|(From left): Melissa Estrada from Columbia, Chike Uduku from Nigeria, Andrei Diuchin from Moldova, Shiraz Zaidi from Pakistan, Prabhat Bhattarai from Nepal, and Yang Wang from China stand on the map of the earth located on the first floor of Heller Hall.|
Each year, UMD welcomes exchange students from all over the world. In the 2009-2010 school year, 246 students from nearly 40 countries were enrolled in undergraduate or graduate programs at UMD. Though the adjustment may be hard, the International Student Services (ISS) strives to make the transition an easy one. These students gain friendships, work skills, and memorable experiences by coming to UMD. Four graduating international students shared some of their experiences at UMD.
Developing Skills: Prabhat Bhattarai, Nepal
Prabhat Bhattarai came to the UMD two years ago from Nepal to receive his Master’s Degree in physics. "Nepal and Duluth have very different cultures," said Prabhat. He said other than the weather, there are many differences. “The following are not in my country: credit card culture—the use of a card in every business, web culture—use of internet for most businesses, car culture—use of a car for even the shortest distances, and the work culture—here any work can be done irrespective to academic degree and status. It is the best culture of Duluth.”
UMD has given Prabhat the opportunity to accomplish his dreams. One professor has helped him by making students learn in a nuanced way. “In the past 16 years, I was never involved in study in the way I was involved in physics Professor John Hiller's class at UMD. On the first day of class, he lectured just 10 minutes. Then he made us work on the board not only throughout the class hour, but an additional several minutes. He did the same in every class I took,” Prabhat said. “At first I questioned, what did he teach? But as the days passed, I started to realize that he taught a lot. Actually, he didn't teach, but made us learn by doing it ourselves. This gave me a lot of confidence in the subject. I acknowledge and appreciate his method of making us learn.”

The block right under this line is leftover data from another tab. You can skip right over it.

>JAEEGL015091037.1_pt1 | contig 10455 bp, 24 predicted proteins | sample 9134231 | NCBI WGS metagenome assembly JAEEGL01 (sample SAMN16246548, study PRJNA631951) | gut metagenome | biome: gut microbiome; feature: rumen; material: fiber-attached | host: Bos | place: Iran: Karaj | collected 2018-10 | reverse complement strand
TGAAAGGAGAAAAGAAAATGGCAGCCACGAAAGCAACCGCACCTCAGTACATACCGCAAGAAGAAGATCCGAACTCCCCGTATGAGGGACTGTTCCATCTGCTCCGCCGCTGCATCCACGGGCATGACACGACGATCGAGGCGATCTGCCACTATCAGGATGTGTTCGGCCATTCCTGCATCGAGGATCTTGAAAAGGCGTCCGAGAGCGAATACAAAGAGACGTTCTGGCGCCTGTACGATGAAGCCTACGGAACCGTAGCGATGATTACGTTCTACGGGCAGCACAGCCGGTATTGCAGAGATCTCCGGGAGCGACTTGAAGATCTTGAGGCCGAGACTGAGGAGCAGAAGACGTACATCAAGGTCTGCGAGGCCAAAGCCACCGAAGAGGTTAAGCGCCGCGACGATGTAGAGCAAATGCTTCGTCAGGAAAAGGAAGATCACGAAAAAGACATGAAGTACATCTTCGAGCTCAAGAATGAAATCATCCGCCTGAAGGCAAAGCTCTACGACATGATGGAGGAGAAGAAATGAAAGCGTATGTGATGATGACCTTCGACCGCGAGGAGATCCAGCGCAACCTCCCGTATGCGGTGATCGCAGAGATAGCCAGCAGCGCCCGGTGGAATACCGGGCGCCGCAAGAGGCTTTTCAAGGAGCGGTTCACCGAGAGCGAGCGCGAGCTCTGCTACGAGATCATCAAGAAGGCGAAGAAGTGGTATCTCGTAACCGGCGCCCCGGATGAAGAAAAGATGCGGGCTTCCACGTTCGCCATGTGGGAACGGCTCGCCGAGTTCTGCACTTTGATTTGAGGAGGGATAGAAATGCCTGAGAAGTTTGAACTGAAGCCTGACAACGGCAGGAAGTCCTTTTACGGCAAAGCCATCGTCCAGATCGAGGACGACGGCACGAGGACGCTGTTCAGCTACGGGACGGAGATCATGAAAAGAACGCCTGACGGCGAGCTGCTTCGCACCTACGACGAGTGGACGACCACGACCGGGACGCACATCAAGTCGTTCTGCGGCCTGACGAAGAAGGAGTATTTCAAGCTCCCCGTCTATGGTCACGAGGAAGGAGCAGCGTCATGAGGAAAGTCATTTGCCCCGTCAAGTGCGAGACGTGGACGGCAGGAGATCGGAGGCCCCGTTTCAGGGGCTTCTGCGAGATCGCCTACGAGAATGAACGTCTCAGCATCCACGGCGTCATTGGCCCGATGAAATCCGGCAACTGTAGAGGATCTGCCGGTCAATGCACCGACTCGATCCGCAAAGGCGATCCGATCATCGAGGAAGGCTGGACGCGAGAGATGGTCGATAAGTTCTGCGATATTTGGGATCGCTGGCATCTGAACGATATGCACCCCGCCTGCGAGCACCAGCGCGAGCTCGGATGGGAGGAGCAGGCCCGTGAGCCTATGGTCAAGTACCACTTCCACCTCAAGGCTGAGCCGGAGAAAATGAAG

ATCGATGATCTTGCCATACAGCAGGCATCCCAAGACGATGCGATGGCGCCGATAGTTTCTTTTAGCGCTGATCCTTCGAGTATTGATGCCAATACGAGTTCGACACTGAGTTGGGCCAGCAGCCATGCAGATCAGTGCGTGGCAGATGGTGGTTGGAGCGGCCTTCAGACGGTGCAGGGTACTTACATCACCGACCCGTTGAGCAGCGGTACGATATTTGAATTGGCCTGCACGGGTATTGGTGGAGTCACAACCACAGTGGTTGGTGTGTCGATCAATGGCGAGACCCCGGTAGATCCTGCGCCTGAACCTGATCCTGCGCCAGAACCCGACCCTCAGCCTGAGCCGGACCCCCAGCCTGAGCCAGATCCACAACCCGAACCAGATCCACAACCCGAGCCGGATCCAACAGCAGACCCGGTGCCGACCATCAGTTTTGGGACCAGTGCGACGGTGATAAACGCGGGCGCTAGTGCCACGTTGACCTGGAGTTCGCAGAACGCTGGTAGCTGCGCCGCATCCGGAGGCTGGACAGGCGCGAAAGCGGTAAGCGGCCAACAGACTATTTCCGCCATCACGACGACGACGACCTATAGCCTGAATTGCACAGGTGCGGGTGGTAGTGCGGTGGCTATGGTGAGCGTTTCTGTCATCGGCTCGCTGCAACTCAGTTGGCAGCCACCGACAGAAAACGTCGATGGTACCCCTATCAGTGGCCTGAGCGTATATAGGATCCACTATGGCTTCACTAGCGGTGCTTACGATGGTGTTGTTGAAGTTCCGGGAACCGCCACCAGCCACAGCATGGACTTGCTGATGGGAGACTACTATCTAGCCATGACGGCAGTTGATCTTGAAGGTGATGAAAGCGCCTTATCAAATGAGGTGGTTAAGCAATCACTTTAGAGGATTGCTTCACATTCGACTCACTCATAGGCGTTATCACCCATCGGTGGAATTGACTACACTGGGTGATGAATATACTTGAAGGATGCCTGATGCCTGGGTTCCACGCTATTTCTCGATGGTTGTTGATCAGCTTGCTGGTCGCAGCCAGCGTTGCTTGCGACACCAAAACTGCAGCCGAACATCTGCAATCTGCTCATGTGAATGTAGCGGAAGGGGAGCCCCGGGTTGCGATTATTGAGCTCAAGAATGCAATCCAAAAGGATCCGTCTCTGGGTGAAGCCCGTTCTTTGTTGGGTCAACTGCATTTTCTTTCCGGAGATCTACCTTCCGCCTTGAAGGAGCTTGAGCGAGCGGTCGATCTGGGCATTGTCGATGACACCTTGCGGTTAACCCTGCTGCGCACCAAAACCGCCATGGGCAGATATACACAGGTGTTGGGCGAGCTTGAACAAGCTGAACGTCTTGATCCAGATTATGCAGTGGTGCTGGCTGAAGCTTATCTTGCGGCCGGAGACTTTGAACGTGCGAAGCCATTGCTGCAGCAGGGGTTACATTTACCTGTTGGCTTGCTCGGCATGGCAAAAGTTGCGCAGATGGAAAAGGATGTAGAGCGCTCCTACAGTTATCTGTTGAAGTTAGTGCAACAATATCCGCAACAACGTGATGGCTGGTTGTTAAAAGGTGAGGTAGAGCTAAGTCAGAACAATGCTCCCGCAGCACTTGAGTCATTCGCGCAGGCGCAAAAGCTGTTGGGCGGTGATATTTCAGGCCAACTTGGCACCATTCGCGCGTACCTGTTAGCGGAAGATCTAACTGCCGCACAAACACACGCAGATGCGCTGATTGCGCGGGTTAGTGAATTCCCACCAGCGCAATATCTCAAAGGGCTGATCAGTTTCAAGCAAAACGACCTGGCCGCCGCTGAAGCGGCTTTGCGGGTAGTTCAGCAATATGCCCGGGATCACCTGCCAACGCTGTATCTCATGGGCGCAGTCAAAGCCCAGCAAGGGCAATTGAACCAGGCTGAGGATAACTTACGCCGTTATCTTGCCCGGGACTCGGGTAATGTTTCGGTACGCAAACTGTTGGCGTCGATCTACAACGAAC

Prabhat says that he will miss UMD, especially observing the social behavior of some people and how UMD gave him the ability to learn from others. After graduating from UMD, Prabhat will go on to join the University of Texas, Austin for his Ph.D. in Physics. “UMD has been a very nice bridge to help me meet my dream,” Prabhat said.
Building Friendships: Andrei Diuchin, Moldova
Andrei Diuchin came to UMD from Moldova to receive his undergraduate degree in Financial Markets Finance and German Studies. After four years of attending UMD, he will graduate this May. He heard about UMD through a couple of former students from his high school. And after studying here, Andrei said that he would definitely recommend UMD to anyone.
When Andrei first came to UMD, the language barrier was the hardest adjustment. “I didn’t have exposure with speaking in English at first,” Andrei said.
Andrei has enjoyed working under the guidance of finance Professor Joseph Artim. “The Financial Marketing Finances degree gives you an unbelievable opportunity to get first-hand experience from professionals in the financial industry. Joseph Artim is helpful in just about anything. You can pretty much learn from him and apply it right away,” Andrei said.
There are many differences between the culture at UMD and the culture in Moldova. One difference that Andrei noted was food. “Europe is not really concentrated on fast food, it’s more home cooking,” Andrei said. But UMD has offered Andrei many positive experiences, including the friendships he’s made and his experience as a Resident Advisor.
With his degree, Andrei hopes to get a job as a portfolio manager or a trader in any city or country, but leaving UMD will be bittersweet. “I will miss my friends. I’m pretty sure I won’t spend all my life in Minnesota so it’ll be hard to see the people I know after I graduate,” Andrei said.